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Foreign Ministry Spokesperson Hong Lei's Regular Press Conference on June 3, 2013

2013/06/04

Foreign Ministry Spokesperson Hong Lei held a press conference on June 3, 2013.

Q: US Defence Secretary Chuck Hagel told the Shangri-La Dialogue that "The United States has expressed our concerns about the growing threat of cyber intrusions, some of which appear to be tied to the Chinese government and military. The establishment of a cyber working group is a positive step in fostering US-China dialogue on cyber (issues)." He added that the US was determined to work more vigorously with China and other partners to establish international norms in cyberspace. How does China respond?

A: Cyber security is a global issue. Being one of the major victims of hacker attacks, China is confronted with the grave threat of cyber attack like many other countries are. The Chinese government takes the cyber security issue very seriously and opposes any hacker or cyber attack.

Cyber security is a challenge to both China and the US. Safeguarding cyber security serves the common interests of both countries and the international community. China stands ready to engage in constructive dialogue with the US on the issue of cyber security based on mutual respect and mutual trust. Both sides have agreed to establish a cyber working group within the framework of China-US Strategic Security Dialogue. We hope that both sides could take an even-tempered and level-headed approach to the issue, build up understanding and consensus and enhance cooperation through dialogue and communication so as to jointly build a peaceful, secure, open and cooperative cyberspace.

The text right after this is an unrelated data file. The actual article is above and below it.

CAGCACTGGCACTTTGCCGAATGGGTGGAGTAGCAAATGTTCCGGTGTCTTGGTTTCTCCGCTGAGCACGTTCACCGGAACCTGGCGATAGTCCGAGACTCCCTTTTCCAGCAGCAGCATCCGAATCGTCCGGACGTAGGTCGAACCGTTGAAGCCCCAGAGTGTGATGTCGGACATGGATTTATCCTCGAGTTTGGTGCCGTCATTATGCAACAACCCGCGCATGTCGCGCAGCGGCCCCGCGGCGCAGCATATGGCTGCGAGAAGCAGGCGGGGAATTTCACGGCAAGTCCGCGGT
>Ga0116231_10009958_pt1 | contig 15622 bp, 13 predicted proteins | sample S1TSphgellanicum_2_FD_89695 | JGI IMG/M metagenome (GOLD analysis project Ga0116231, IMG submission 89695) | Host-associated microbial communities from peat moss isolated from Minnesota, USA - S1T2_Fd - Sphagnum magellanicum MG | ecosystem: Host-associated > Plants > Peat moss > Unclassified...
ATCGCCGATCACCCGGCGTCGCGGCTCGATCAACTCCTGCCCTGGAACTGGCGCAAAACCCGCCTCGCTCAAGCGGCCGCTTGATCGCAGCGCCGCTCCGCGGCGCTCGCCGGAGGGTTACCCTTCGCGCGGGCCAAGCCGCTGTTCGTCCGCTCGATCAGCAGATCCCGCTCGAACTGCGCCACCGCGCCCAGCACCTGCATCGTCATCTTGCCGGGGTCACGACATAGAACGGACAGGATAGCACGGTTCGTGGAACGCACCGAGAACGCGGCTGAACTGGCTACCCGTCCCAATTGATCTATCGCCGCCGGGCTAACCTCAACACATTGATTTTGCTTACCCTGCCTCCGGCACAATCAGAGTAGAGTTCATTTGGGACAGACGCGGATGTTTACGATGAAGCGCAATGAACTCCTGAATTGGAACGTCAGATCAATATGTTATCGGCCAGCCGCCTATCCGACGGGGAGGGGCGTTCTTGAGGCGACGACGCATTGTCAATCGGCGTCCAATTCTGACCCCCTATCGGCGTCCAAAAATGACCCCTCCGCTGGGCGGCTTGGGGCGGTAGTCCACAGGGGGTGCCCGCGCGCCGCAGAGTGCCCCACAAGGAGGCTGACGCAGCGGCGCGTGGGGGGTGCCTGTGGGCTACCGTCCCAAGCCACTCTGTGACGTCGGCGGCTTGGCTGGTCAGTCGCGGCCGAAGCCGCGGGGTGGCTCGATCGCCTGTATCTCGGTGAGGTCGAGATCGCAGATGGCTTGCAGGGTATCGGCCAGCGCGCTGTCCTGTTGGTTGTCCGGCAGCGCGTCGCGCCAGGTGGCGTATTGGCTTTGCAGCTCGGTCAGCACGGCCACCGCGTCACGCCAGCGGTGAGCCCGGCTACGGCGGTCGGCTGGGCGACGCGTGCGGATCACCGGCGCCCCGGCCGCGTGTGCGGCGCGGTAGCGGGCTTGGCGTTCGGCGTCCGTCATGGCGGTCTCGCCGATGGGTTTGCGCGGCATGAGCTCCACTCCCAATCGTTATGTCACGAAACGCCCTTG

Q: The Stockholm International Peace Research Institute said in its annual report that China has increased its nuclear warheads over the past year, while Russia and the US have cut their strength, adding that the arms race was all the more disturbing in Asia. What is China's comment?

A: China's nuclear policy is clear. I would like to emphasize that China's nuclear strategy is the most transparent among the nuclear-weapon states. China stands and calls for the complete prohibition and thorough destruction of nuclear weapons, firmly pursues a nuclear strategy solely for self-defence, adheres to the policy of no-first-use of nuclear weapons at any time and under any circumstance, and makes the unequivocal commitment that it will unconditionally not use or threaten to use nuclear weapons against non-nuclear-weapon states and nuclear-weapon-free zones. China has never deployed nuclear weapons in other countries nor participated in any nuclear arms race. Instead, it keeps its nuclear capabilities at the minimum level commensurate with its national security needs. China uses its nuclear power for nothing but self defence and never threatens any country.

We hope that the outside world would not make wild guesses about China's limited nuclear capabilities and believe that countries with the largest nuclear arsenals bear special and primary responsibilities for nuclear disarmament.

Q: The fifth Tokyo International Conference on African Development, was recently held in Yokohama, Japan. Japanese Prime Minister Shinzo Abe announced to provide 32 billion US dollars in aid to Africa in the next five years. Some media construed Japan's action as counterbalancing China in Africa. Does China agree with that?

A: The development of Africa calls for support and assistance of the international community. China is pleased to see that Japan laid out initiatives of cooperation with Africa at the fifth Tokyo International Conference on African Development. We hope that these initiatives would contribute to peace and development in Africa, and Japan could deliver all its commitments for the benefit of African people. China has long been providing assistance to Africa in good faith as its capacity allows. We will continue to strengthen cooperation with Africa in order to draw the world's greater attention and help to Africa.

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